24 Sep Coronavirus: Hundreds of homeless lives saved due to lockdown measures, study suggests | UK News
Emergency accommodation provided during the coronavirus pandemic may have saved the lives of hundreds of homeless people, researchers estimate.
A study by University College London (UCL) found that the use of hotels, increasing infection control measures in hostels and closing dormitory-style communal shelters possibly prevented 266 deaths linked to COVID-19.
Thousands of homeless people, including rough sleepers, were put in safe accommodation at the start of the COVID-19 outbreak as part of the government’s Everyone In initiative.
Around 4% of homeless people caught coronavirus during the first wave of the virus, according to data from charities and hostels.
Researchers used computer modelling to retrospectively examine the UK’s lockdown period as well as different scenarios that could occur over autumn and winter.
The study looked at 46,565 people experiencing homelessness, of whom 35,817 were living in more than 1,000 hostels, 3,616 people who were sleeping rough in 143 night shelters and 7,132 sleeping on the streets.
The data – published in the Lancet Respiratory Medicine Journal – suggests that there were 24 deaths in this group up to the end of May.
It also found that the COVID-19 preventative measures may have avoided 21,092 infections, 266 deaths, 1,164 hospital admissions and 338 intensive care (ICU) admissions of homeless people.
If the current measures remain throughout a second wave, the researchers estimate there could be 1,754 new coronavirus infections, 31 deaths, 122 hospital admissions and 35 ICU admissions between 1 June and the end of January.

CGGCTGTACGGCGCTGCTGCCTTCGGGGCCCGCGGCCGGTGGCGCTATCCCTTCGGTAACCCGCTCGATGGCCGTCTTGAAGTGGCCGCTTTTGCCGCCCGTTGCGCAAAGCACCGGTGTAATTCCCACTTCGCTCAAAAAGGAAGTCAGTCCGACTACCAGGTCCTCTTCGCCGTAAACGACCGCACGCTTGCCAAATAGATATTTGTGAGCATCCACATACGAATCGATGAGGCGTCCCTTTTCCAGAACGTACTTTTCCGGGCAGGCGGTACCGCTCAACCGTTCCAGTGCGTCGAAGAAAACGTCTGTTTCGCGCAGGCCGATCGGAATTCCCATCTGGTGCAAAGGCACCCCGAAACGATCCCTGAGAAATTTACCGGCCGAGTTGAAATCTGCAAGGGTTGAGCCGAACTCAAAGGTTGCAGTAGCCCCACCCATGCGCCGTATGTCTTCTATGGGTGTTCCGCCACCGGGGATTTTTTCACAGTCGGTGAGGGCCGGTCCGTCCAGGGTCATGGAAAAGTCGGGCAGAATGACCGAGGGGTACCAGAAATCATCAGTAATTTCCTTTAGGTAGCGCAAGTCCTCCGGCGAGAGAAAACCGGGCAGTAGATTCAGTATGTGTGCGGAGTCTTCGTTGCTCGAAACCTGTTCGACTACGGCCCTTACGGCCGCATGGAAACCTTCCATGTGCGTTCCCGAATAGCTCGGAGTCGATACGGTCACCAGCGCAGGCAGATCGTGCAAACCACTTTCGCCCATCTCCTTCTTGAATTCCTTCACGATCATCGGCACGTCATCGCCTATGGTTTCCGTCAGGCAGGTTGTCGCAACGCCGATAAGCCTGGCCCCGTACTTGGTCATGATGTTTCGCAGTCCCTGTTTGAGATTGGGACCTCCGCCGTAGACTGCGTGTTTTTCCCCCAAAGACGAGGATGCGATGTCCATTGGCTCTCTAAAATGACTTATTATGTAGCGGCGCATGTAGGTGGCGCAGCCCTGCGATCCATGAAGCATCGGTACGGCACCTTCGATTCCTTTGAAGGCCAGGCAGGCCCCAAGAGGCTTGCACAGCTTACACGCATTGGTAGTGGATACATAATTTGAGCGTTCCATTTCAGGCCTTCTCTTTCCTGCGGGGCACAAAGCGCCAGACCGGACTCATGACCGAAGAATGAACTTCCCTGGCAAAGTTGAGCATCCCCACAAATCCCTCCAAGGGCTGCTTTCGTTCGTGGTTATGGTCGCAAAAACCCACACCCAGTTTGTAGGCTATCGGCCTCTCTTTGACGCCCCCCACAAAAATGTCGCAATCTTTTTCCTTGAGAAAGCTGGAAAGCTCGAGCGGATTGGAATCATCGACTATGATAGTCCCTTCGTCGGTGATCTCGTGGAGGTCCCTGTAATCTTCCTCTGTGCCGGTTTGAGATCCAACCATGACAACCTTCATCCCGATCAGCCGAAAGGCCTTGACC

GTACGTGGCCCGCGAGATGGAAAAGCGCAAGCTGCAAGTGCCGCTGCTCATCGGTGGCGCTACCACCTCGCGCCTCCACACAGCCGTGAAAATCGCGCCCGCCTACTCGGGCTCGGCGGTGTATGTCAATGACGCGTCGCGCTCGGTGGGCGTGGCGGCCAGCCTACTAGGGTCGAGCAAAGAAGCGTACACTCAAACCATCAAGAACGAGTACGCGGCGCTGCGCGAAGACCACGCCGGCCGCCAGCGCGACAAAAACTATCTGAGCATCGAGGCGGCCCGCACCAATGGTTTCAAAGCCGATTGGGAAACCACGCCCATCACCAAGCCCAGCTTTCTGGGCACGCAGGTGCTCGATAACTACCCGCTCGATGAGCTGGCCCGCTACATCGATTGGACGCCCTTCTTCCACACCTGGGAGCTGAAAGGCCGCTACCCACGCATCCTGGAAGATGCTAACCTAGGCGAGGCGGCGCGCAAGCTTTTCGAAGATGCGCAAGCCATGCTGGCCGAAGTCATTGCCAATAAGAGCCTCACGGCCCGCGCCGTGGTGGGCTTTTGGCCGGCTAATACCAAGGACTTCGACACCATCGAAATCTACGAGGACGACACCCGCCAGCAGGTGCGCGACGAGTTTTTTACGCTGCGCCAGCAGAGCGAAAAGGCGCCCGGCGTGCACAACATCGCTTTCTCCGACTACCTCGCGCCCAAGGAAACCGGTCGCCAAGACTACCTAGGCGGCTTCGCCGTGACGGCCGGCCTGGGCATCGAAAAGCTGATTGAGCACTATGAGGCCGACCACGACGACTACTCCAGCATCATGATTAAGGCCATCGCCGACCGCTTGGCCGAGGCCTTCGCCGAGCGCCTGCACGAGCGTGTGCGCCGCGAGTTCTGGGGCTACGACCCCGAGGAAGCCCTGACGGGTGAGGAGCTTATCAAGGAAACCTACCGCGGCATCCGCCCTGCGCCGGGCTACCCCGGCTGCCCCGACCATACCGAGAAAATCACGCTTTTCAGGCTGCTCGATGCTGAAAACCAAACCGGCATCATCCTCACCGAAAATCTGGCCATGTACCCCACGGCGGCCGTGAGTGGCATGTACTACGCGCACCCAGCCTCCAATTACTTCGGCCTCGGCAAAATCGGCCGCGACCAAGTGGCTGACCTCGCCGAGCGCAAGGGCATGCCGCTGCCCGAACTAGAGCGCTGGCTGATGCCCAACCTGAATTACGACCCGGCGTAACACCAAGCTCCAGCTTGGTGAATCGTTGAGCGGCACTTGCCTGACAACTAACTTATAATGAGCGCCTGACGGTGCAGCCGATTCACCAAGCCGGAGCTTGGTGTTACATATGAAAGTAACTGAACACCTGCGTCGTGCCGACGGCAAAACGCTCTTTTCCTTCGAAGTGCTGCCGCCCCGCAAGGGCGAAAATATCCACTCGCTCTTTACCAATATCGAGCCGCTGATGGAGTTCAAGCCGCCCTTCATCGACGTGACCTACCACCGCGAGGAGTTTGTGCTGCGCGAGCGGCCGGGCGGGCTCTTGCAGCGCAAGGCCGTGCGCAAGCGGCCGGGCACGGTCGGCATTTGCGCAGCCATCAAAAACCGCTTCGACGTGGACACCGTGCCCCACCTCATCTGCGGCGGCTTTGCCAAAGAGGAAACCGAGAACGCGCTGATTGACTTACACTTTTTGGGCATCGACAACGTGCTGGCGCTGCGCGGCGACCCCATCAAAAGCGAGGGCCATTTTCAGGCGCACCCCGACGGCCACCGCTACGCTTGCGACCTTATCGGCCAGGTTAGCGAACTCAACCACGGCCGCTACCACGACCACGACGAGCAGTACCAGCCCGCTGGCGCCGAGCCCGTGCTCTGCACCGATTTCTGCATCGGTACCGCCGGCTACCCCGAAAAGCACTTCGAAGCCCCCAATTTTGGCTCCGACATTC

However, if the restrictions are lifted, outbreaks in homeless shelters may lead to larger numbers of infections and deaths, they said.
Even without a second wave, relaxing measures in homeless settings could lead to more than 12,000 new infections and 184 deaths.
And as homelessness continues to rise, experts are calling for government action to ensure communal night shelters are not forced to reopen over winter.
Lead author Dan Lewer, from UCL’s department of Epidemiology and Health Care, said: “During the first wave of COVID-19 in England, our modelling suggests that people experiencing homelessness were protected by interventions in the general population, infection control in hostels, and closing of dormitory-style accommodation.”
He added: “In England, homeless people living in hostels or in emergency hotels have been offered testing when symptomatic, and occasionally mass screening exercises have been undertaken. We are not aware of any outbreaks to date.
“The results of our model suggest that closing of dormitory-style accommodation and increased infection control in single-room accommodation might have contributed to the absence of outbreaks.”
Senior author, Professor Andrew Hayward, from UCL’s department of Epidemiology and Health Care, said: “We urgently need alternative emergency single room accommodation so that communal night-shelters are not forced to reopen.
“The government response to COVID-19 in the homeless was world-leading but there now needs to be a renewed commitment to protecting the most vulnerable.”
Kelly Tolhurst, Minister for Rough Sleeping and Housing, said: “This independent report shows that the decisive action we took at the height of the pandemic protected hundreds of lives by bringing some of the most vulnerable people in our society into safe accommodation.
“Protecting vulnerable rough sleepers this winter is a priority for this government. Our Next Steps Accommodation Programme provides the funding and support to help prevent people from returning to the streets.”